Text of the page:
Problem solving interventions for diabetes self-management and control: A systematic review of the literature

Stephanie L. Fitzpatrick, Kristina P. Schumann, Felicia Hill-Briggs

Research output: Contribution to journalReview articlepeer-review

55 Scopus citations


Aims: Problem solving is deemed a core skill for patient diabetes self-management education. The purpose of this systematic review is to examine the published literature on the effect of problem-solving interventions on diabetes self-management and disease control. Data sources: We searched PubMed and PsychINFO electronic databases for English language articles published between November 2006 and September 2012. Reference lists from included studies were reviewed to capture additional studies. Study selection: Studies reporting problem-solving intervention or problem solving as an intervention component for diabetes self-management training and disease control were included. Twenty-four studies met inclusion criteria. Data extraction: Study design, sample characteristics, measures, and results were reviewed. Data synthesis: Sixteen intervention studies (11 adult, 5 children/adolescents) were randomized controlled trials, and 8 intervention studies (6 adult, 2 children/adolescents) were quasi-experimental designs. Conclusions: Studies varied greatly in their approaches to problem-solving use in patient education. To date, 36% of adult problem-solving interventions and 42% of children/adolescent problem-solving interventions have demonstrated significant improvement in HbA1c, while psychosocial outcomes have been more promising. The next phase of problem-solving intervention research should employ intervention characteristics found to have sufficient potency and intensity to reach therapeutic levels needed to demonstrate change.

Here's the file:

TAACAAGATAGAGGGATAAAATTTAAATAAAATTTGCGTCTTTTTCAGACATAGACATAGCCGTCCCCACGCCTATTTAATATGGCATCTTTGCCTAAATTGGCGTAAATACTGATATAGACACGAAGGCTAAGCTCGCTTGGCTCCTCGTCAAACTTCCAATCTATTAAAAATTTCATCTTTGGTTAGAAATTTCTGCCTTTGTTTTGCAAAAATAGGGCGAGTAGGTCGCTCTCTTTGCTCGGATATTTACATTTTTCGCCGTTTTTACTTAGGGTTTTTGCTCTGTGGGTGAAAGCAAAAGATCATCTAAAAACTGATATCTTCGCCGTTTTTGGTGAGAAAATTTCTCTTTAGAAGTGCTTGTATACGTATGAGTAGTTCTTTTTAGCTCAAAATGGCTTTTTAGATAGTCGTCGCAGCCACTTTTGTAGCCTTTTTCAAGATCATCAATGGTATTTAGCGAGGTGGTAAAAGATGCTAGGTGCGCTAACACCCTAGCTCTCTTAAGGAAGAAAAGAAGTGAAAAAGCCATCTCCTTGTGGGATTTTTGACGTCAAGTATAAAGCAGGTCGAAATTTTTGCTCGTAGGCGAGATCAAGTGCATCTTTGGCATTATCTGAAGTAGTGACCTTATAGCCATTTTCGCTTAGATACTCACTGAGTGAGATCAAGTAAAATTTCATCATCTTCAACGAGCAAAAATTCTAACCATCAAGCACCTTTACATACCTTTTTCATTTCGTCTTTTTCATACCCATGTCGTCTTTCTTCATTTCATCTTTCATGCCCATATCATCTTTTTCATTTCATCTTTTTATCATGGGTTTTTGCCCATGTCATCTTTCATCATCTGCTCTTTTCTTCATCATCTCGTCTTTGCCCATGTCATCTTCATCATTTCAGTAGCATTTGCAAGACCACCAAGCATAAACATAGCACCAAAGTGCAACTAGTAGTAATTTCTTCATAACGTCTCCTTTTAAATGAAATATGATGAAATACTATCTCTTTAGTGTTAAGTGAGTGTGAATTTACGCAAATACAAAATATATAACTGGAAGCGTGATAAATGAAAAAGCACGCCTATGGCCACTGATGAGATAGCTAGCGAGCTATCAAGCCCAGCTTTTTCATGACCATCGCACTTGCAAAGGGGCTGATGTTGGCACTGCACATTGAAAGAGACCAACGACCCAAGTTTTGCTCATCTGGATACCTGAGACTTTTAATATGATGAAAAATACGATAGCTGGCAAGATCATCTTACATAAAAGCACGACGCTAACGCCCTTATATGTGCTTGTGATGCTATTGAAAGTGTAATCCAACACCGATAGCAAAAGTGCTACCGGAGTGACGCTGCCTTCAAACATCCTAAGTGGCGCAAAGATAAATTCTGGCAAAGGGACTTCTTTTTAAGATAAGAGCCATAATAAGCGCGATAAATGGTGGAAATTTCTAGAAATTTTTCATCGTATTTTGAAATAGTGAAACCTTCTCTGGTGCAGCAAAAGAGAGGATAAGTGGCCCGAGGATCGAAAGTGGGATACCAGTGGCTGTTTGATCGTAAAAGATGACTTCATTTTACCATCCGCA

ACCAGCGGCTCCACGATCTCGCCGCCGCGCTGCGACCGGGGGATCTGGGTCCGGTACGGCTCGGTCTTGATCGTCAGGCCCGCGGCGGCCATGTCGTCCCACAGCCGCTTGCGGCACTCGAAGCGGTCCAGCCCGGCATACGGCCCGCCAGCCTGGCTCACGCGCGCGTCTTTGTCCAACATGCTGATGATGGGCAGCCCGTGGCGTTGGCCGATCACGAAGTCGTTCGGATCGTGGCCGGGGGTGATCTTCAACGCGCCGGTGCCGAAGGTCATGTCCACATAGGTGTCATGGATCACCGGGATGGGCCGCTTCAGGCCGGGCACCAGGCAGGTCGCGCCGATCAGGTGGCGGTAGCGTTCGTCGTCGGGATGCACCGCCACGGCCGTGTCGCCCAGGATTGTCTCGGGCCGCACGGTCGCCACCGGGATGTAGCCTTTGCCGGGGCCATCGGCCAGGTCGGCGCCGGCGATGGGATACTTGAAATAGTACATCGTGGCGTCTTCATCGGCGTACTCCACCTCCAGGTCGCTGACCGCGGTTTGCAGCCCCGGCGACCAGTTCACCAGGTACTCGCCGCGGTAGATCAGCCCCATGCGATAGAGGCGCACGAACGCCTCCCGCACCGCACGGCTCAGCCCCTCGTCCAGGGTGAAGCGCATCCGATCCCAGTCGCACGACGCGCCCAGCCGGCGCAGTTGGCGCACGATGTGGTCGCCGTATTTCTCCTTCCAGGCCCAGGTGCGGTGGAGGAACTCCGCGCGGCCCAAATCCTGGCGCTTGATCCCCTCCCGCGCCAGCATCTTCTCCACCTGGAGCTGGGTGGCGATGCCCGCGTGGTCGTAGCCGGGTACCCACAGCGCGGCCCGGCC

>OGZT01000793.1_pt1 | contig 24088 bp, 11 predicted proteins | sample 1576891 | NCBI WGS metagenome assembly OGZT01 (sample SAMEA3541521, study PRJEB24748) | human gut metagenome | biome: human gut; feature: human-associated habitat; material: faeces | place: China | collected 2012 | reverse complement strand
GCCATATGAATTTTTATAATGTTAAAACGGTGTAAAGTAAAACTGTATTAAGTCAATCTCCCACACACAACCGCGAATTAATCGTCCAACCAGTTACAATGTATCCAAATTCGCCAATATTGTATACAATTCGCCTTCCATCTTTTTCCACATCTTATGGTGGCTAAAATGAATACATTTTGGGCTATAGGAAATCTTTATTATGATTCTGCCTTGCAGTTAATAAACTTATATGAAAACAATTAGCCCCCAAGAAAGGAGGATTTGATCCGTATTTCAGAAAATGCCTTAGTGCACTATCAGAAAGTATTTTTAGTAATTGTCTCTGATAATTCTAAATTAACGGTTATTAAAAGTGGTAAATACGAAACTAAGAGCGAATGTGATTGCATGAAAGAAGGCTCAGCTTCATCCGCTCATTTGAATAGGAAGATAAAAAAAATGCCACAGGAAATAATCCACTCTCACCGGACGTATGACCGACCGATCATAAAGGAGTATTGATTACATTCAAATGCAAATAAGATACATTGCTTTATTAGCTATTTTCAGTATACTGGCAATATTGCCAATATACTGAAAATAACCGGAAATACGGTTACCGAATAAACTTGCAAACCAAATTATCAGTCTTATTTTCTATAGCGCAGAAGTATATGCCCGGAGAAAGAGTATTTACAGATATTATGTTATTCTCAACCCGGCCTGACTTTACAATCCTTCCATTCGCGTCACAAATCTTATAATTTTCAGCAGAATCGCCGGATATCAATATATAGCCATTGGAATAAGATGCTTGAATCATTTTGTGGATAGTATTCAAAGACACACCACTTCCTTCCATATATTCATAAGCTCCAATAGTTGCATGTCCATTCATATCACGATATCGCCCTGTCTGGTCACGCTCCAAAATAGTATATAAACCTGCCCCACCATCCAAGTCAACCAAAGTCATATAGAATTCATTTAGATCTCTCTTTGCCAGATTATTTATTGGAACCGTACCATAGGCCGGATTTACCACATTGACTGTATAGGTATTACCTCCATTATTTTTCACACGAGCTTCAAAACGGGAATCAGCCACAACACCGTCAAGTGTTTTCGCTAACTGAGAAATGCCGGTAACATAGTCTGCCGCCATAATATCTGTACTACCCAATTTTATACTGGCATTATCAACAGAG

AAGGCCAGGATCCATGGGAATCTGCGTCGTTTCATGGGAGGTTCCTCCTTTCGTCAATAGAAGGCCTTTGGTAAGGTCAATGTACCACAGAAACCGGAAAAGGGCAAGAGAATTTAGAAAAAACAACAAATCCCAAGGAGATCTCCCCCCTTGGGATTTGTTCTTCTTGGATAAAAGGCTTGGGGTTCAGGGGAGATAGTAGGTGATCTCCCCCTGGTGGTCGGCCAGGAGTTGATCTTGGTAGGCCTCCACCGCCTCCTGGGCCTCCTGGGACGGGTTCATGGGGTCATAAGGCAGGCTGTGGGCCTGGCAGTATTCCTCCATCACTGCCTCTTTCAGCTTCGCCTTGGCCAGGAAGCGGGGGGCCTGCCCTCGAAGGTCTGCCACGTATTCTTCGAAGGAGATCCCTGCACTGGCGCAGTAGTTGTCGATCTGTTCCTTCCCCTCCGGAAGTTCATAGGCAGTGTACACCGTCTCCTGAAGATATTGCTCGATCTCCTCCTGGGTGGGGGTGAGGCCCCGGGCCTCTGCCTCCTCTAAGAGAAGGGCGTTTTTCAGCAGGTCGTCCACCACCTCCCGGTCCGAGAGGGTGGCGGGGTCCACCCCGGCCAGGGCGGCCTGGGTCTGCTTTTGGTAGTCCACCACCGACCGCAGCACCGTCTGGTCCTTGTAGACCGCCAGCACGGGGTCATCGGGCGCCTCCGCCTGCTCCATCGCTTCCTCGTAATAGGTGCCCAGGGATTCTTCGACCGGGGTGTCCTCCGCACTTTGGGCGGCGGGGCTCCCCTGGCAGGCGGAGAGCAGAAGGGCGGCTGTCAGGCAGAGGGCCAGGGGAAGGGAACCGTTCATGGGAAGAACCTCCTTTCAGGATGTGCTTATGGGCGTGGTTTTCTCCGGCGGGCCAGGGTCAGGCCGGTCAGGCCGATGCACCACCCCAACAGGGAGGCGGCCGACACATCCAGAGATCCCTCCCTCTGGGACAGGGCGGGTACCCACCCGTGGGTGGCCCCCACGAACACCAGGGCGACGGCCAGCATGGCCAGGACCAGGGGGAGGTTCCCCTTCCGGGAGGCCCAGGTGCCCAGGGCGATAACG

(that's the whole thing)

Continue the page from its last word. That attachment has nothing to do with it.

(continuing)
Original languageEnglish (US)
Pages (from-to)145-161
Number of pages17
JournalDiabetes Research and Clinical Practice
Issue number2
StatePublished - May 2013
Externally publishedYes


  • Decision making
  • Diabetes mellitus
  • Problem focused
  • Problem solving
  • Self-care
  • Self-management

ASJC Scopus subject areas

  • Internal Medicine
  • Endocrinology, Diabetes and Metabolism
  • Endocrinology


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